CB(1) 934/98-99(01)

The Administration's Response to the Issues
raised by Honourable Members at the
Third Bills Committee on 4 February 1999

Issue 1
Whether the new licensing arrangement is a means to facilitate the introduction of mandatory safety measures such as the provision of escort service on school buses

The Passenger Services Licences (PSL) Scheme enables the Commissioner for Transport (C for T) to introduce terms and conditions to enhance the quality and safety of public and private bus operations. With the only exception of private school light buses, all public and private buses are being regulated by the PSL Scheme.

For school private buses which are not covered by the PSL Scheme, the Transport Department relies on section 21(10) of the Road Traffic (Registration and Licensing) Regulations which empowers C for T to impose licensing conditions on individual motor vehicle he thinks fit. This controlling mechanism is not efficient as licensing conditions are attached to individual vehicles in the form of an approval letter. Such conditions can only be changed when the approval letters expire and the owners apply for renewal. New safety measures can therefore only be introduced to individual school light bus one by one when their approval letters are due for renewal.
The extension of the PSL Scheme to school private light buses service will establish an uniform controlling mechanism and bring it in line with other bus services regulated under the Scheme. A new class of service will be created under the Scheme in which a uniform set of licensing conditions will apply to all school private light buses at the same time. The Scheme will help secure a fair competition environment in which the school private light buses will operate.

Under the PSL Scheme, C for T is empowered to amend the terms or conditions of any such licence by giving three months' notice as required under the law. Members may wish to note that if the Government sees the need to introduce any mandatory safety measures, it can be done under even the existing control scheme by stipulating the mandatory requirement in the letter of approval whenever it is renewed. As the approval letter is renewed on an annual basis, theoretically, any new/mandatory measures will become applicable in phases to all private school buses within 12 months. There is no legal requirement for C for T to give 3 months' notice as in the case of the PSL Scheme.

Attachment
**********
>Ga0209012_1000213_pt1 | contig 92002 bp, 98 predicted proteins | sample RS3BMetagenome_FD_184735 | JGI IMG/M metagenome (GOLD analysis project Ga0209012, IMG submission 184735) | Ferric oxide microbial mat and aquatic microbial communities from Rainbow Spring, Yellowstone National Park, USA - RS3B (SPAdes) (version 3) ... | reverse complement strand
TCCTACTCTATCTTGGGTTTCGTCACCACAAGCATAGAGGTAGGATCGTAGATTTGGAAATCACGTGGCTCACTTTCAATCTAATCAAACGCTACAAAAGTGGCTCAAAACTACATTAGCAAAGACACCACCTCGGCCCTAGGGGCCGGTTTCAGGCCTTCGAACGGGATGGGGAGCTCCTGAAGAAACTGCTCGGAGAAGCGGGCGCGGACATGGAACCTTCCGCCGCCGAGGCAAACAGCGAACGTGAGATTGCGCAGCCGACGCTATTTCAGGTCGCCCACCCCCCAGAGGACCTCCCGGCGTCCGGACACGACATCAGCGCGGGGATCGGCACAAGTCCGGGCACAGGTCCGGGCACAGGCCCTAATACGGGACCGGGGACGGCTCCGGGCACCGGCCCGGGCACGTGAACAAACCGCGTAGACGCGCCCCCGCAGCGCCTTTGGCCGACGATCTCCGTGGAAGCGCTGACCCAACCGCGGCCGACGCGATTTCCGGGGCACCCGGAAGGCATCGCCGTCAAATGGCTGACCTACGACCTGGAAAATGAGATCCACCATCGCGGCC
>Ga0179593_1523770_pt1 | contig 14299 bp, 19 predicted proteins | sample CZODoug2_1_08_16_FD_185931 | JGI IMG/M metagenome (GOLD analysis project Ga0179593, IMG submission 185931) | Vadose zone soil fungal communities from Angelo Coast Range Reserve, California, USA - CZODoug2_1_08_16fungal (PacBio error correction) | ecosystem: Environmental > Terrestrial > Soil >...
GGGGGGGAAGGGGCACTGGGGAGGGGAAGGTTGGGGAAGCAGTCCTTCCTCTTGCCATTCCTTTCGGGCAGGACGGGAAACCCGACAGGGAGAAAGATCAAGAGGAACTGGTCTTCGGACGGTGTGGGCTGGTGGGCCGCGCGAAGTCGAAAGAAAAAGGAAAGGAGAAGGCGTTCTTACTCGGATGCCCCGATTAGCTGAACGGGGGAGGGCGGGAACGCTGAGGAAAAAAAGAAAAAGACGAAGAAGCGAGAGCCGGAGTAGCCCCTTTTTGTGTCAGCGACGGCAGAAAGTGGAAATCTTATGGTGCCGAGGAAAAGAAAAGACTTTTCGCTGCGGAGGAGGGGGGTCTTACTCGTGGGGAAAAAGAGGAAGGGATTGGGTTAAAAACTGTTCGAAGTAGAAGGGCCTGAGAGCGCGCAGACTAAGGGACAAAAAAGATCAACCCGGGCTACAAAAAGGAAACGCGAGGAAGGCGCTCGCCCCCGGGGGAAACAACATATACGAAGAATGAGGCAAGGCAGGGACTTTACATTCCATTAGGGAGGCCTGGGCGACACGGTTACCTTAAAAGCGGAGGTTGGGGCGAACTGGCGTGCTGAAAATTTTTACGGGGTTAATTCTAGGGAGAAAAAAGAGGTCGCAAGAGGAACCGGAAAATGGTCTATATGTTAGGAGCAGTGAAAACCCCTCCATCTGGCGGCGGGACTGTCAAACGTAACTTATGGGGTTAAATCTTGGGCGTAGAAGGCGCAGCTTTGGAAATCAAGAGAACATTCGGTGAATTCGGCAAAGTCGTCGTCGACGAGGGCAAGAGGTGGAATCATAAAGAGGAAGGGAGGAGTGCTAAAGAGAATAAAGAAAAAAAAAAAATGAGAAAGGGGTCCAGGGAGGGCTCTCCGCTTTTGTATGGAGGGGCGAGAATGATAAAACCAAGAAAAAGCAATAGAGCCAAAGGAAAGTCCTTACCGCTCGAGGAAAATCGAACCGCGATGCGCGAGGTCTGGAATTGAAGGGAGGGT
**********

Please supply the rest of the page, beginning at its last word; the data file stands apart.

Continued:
As a matter of practice, the Government will of course always consult the trade in advance before any new safety measures are introduced both under the present or the future control schemes.

Issue 2
The factors which have been taken into account in setting the PSL fees for school private light buses and whether the fees are calculated on a cost-recovery basis

The fee for a PSL is set to recover the full cost of the administrative work involved in issuing the PSL. This is in line with the Government policy on fees and charges.

Issue 3
Whether the Administration is prepared to reduce the annual licence fees for school private light buses to the same level as those currently applicable to public buses, having regard to the fact that public buses are authorized to provide a wide range of services including but not limited to student service, and that their annual licence fees are significantly lower than those of school private light buses

The same PSL fee is imposed on all public and private buses subject to the PSL Scheme irrespective of the different amount of vehicle licence fees payable by different types of vehicles.

The Administration does not see the justification to peg the issue of the PSL fee to annual vehicle licence fee for school private buses.

Transport Bureau
February 1999